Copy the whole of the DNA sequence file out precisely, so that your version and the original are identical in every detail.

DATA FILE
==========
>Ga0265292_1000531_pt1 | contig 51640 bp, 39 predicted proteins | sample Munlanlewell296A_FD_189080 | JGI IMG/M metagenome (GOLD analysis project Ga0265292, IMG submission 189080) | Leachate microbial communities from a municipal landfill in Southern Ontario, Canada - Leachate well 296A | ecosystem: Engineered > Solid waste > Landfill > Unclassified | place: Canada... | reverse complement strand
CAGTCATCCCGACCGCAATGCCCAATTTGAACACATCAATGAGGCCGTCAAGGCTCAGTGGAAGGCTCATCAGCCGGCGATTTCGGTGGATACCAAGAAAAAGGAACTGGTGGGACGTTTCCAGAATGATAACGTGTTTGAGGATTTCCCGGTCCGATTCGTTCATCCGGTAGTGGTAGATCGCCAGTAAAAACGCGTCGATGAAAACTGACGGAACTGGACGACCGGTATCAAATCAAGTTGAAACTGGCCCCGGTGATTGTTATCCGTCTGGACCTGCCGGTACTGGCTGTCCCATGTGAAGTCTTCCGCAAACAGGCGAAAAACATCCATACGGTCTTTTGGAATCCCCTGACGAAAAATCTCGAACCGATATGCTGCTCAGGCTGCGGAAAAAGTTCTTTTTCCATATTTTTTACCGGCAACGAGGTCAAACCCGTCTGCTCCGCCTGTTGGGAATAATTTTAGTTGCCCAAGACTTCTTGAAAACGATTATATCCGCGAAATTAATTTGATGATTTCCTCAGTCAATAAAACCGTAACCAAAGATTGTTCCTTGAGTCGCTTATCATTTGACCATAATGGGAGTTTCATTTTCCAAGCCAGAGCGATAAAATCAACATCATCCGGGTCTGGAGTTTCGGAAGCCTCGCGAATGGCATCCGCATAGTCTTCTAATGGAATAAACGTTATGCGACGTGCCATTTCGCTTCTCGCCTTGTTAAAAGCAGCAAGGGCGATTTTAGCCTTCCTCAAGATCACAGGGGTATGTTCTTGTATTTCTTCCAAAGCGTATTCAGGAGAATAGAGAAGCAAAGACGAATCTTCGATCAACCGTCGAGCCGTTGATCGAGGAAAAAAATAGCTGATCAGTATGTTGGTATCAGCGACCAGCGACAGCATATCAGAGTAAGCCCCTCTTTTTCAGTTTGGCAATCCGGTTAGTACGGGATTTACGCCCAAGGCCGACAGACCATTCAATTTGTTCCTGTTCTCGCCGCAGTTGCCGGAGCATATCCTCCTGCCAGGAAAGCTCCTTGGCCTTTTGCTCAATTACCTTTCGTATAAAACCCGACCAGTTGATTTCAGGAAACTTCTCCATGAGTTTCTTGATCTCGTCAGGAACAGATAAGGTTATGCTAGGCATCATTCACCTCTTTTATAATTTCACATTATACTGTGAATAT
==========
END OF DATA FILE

>Ga0265292_1000531_pt1 | contig 51640 bp, 39 predicted proteins | sample Munlanlewell296A_FD_189080 | JGI IMG/M metagenome (GOLD analysis project Ga0265292, IMG submission 189080) | Leachate microbial communities from a municipal landfill in Southern Ontario, Canada - Leachate well 296A | ecosystem: Engineered > Solid waste > Landfill > Unclassified | place: Canada... | reverse complement strand
CAGTCATCCCGACCGCAATGCCCAATTTGAACACATCAATGAGGCCGTCAAGGCTCAGTGGAAGGCTCATCAGCCGGCGATTTCGGTGGATACCAAGAAAAAGGAACTGGTGGGACGTTTCCAGAATGATAACGTGTTTGAGGATTTCCCGGTCCGATTCGTTCATCCGGTAGTGGTAGATCGCCAGTAAAAACGCGTCGATGAAAACTGACGGAACTGGACGACCGGTATCAAATCAAGTTGAAACTGGCCCCGGTGATTGTTATCCGTCTGGACCTGCCGGTACTGGCTGTCCCATGTGAAGTCTTCCGCAAACAGGCGAAAAACATCCATACGGTCTTTTGGAATCCCCTGACGAAAAATCTCGAACCGATATGCTGCTCAGGCTGCGGAAAAAGTTCTTTTTCCATATTTTTTACCGGCAACGAGGTCAAACCCGTCTGCTCCGCCTGTTGGGAATAATTTTAGTTGCCCAAGACTTCTTGAAAACGATTATATCCGCGAAATTAATTTGATGATTTCCTCAGTCAATAAAACCGTAACCAAAGATTGTTCCTTGAGTCGCTTATCATTTGACCATAATGGGAGTTTCATTTTCCAAGCCAGAGCGATAAAATCAACATCATCCGGGTCTGGAGTTTCGGAAGCCTCGCGAATGGCATCCGCATAGTCTTCTAATGGAATAAACGTTATGCGACGTGCCATTTCGCTTCTCGCCTTGTTAAAAGCAGCAAGGGCGATTTTAGCCTTCCTCAAGATCACAGGGGTATGTTCTTGTATTTCTTCCAAAGCGTATTCAGGAGAATAGAGAAGCAAAGACGAATCTTCGATCAACCGTCGAGCCGTTGATCGAGGAAAAAAATAGCTGATCAGTATGTTGGTATCAGCGACCAGCGACAGCATATCAGAGTAAGCCCCTCTTTTTCAGTTTGGCAATCCGGTTAGTACGGGATTTACGCCCAAGGCCGACAGACCATTCAATTTGTTCCTGTTCTCGCCGCAGTTGCCGGAGCATATCCTCCTGCCAGGAAAGCTCCTTGGCCTTTTGCTCAATTACCTTTCGTATAAAACCCGACCAGTTGATTTCAGGAAACTTCTCCATGAGTTTCTTGATCTCGTCAGGAACAGATAAGGTTATGCTAGGCATCATTCACCTCTTTTATAATTTCACATTATACTGTGAATAT